Production of cotton
Learn more about our cotton fabrics
Author: Tootal


Cotton, a product that has been in use for thousands of years. Researchers believe the Egyptians were already using cotton in 12,000 BC. In approximately 3,000 BC, the Greek historian Herodotus wrote the following about cotton from India: “They have trees growing in the wild, which produce a kind of wool better than sheep’s wool in beauty and quality.”


How is cotton fabric produced?

Cotton is an annual plant that can grow approximately 3 metres in height. Cotton plants like a warm and moist climate; a frost-free period of at least 6 months and around 900 mm water per season, which equates to 2.6% of global water consumption. After the plants bloom, pods appear and these burst open after 8 weeks. These produce the cotton. Each plant can produce an average of 100 cotton bolls.


Before harvesting, the cotton fields are defoliated as far as possible to minimise pollution. These days, harvesting is generally carried out with the use of enormous picking machines. The picked cotton is compressed into huge bales, after which the fluff and short fibres are removed in the cotton factory. Then, the cotton is washed and combed. The fibres that are produced in this way go to cotton mills where they are spun into thread. This thread is processed into textiles through weaving or knitting. The average fibre length (staple length) of cotton varies from 10 to 50 mm. This is dependent on the type and origin of the cotton. The longest cotton threads are the most suitable for fine, smooth cotton threads and are relatively expensive.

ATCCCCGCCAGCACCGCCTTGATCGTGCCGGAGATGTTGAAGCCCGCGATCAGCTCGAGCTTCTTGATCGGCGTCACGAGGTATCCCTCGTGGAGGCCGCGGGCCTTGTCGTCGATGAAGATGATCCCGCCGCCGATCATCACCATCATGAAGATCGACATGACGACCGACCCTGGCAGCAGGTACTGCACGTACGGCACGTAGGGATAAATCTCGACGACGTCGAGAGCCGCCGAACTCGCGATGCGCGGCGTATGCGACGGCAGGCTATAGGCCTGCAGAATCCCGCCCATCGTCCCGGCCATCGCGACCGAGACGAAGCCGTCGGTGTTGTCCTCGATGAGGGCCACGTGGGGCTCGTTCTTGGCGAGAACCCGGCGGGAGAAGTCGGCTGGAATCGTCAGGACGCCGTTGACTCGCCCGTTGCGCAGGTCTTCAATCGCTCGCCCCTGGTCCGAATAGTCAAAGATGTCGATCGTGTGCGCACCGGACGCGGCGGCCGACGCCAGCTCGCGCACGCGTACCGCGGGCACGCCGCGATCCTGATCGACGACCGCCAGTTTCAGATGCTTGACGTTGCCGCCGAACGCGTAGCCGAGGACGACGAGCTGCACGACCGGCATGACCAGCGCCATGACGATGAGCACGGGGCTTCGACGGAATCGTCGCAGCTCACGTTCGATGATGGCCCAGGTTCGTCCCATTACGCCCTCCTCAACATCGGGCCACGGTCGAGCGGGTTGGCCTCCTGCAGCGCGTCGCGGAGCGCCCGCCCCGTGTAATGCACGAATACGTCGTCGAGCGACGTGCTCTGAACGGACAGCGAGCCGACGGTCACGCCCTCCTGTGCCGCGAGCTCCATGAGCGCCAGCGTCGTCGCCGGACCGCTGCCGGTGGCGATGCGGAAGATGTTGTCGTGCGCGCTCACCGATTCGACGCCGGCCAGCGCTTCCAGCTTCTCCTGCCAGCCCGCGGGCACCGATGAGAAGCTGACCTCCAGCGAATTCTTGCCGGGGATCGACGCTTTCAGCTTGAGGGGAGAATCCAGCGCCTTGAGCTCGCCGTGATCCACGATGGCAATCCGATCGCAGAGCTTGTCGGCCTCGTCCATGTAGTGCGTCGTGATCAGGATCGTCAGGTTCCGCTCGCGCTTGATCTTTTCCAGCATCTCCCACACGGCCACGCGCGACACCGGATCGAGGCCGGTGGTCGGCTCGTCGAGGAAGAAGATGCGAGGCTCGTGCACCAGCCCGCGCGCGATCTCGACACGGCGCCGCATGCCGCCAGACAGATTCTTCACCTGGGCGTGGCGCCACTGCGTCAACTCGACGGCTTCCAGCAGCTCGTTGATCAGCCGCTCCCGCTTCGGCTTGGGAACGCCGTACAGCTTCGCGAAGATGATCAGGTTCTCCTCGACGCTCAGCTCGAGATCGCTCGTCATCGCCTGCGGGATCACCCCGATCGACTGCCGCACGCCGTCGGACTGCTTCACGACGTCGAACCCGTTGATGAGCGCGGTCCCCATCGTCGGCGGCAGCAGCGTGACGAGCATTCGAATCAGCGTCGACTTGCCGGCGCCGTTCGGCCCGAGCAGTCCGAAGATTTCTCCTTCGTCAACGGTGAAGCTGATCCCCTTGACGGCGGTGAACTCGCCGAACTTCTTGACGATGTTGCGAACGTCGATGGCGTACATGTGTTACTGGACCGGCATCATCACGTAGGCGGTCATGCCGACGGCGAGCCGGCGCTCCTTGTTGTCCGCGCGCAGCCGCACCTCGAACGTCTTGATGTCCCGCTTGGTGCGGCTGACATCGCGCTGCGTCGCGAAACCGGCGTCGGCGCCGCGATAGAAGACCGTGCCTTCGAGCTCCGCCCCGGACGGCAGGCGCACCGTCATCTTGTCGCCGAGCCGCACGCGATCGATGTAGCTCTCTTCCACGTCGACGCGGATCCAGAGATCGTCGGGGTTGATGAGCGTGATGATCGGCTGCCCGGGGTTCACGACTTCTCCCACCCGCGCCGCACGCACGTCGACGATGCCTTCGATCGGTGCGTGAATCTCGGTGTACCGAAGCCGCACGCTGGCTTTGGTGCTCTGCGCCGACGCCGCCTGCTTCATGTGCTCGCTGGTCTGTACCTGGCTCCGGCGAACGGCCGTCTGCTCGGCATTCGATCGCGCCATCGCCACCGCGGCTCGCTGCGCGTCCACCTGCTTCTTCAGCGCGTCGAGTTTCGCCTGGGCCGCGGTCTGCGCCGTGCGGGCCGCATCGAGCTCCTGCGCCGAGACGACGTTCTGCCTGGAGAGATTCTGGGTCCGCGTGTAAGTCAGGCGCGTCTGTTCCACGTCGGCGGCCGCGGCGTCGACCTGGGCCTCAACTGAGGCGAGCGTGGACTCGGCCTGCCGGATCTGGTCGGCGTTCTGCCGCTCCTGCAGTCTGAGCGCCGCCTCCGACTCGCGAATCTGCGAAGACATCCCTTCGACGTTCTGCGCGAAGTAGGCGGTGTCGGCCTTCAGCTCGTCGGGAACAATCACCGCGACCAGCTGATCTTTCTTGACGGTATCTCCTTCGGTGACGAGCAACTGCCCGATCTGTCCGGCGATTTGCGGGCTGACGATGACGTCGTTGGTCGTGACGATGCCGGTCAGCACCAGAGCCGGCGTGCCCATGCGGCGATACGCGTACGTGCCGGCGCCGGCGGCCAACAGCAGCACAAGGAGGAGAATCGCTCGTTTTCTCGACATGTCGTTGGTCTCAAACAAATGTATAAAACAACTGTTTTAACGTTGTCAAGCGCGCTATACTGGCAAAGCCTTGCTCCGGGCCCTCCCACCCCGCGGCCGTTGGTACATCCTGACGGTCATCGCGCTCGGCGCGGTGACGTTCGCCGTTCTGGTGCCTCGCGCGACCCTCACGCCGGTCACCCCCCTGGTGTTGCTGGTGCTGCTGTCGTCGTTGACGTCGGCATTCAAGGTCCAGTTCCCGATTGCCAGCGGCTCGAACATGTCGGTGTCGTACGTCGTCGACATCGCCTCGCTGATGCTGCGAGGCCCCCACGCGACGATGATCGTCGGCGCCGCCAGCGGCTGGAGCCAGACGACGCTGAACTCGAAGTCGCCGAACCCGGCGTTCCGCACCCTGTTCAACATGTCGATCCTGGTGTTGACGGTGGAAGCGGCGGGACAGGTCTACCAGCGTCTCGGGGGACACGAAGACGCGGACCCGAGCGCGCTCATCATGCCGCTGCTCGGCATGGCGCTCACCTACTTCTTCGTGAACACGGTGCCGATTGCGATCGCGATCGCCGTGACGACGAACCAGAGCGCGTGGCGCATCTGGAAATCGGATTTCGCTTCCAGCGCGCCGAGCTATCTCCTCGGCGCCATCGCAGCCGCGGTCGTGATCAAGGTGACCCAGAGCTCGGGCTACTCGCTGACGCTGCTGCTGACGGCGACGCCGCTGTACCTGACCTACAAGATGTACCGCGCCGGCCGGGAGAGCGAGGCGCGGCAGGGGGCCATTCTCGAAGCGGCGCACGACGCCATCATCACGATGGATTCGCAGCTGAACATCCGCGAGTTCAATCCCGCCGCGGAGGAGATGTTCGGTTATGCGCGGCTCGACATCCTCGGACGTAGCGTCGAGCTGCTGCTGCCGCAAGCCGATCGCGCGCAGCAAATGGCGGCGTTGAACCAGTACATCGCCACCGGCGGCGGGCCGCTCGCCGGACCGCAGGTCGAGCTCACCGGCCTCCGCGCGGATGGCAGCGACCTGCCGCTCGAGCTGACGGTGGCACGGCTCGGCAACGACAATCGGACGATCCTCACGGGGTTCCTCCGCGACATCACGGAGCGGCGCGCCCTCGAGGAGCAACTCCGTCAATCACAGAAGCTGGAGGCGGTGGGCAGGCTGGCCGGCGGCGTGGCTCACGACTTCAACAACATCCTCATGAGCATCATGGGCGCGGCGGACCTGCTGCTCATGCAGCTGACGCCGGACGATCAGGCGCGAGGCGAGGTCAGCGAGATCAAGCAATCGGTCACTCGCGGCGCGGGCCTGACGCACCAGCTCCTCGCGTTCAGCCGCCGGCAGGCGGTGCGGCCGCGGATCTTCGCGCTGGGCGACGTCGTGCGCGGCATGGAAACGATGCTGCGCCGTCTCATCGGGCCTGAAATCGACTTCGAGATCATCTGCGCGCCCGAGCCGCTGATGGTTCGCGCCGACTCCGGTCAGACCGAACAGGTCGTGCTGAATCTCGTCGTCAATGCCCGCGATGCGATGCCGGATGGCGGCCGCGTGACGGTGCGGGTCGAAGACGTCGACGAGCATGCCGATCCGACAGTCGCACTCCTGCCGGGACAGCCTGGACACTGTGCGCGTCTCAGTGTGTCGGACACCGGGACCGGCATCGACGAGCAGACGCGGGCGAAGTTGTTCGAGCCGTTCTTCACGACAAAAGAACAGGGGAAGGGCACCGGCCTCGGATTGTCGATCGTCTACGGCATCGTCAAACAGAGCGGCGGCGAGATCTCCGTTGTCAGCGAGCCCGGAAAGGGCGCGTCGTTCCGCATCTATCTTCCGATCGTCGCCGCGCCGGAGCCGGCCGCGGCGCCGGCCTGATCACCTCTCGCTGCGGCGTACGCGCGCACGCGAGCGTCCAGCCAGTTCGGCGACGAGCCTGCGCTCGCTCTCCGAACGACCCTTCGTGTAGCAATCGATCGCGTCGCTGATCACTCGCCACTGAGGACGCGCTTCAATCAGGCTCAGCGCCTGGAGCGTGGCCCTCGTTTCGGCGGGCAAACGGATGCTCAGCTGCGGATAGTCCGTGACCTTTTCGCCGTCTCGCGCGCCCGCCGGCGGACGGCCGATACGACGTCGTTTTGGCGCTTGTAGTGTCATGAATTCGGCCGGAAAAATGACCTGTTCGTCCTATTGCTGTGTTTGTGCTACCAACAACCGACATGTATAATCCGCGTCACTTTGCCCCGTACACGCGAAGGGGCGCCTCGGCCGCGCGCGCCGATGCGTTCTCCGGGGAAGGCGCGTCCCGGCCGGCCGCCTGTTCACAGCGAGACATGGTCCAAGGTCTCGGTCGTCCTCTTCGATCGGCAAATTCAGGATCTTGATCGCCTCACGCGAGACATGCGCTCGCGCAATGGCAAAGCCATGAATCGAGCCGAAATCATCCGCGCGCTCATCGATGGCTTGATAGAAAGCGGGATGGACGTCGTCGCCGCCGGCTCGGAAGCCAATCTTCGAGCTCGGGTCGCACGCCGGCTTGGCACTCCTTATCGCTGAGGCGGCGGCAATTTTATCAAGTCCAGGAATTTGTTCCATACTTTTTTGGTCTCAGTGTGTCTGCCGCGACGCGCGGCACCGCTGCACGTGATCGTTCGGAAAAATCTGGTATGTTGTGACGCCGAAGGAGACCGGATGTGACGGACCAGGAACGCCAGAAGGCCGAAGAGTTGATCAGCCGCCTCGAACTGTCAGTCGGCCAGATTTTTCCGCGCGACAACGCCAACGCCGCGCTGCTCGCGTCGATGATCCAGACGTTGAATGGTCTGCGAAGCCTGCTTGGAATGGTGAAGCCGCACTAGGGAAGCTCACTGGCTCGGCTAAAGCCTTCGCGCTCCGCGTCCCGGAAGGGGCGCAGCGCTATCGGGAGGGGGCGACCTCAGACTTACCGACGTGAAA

China is the largest cotton producer in the world, producing 25.5 million bales a year. China is followed by the United States (17.6 million bales) and India (12.5 million bales). Together, this accounts for approximately 60% of total global cotton production. In addition, Australia, Egypt, Brazil and Peru are large suppliers.


What goes into a cotton shirt?

A single cotton shirt consists of about 240 grams of cotton fibre. To produce this, you need:

  • 35 m² cotton field;
  • 1270 litres water;
  • 57 gr fertiliser;
  • 100 gr pesticides.

Despite the introduction of synthetic fibres, cotton still accounts for a 50% market share of total textile consumption. The many advantages of cotton undoubtedly play a part in this, for example: it spins very well, it dyes well, it washes well (despite being prone to creasing and shrinkage), it is strong and durable, it is moisture-absorbent and it feels comfortable on the skin.


Our cotton collection

Tootal Fabrics (Holland) B.V. offers an extensive cotton shirting collection. Part of our stock is kept in accordance with the Never Out of Stock principle (N.O.S.), but we also launch seasonal collections twice a year; Spring Summer & Autumn Winter.



For more information or questions about our cotton fabrics, feel free to contact us via [email protected] or by phone +31 (0)53 428 6200.

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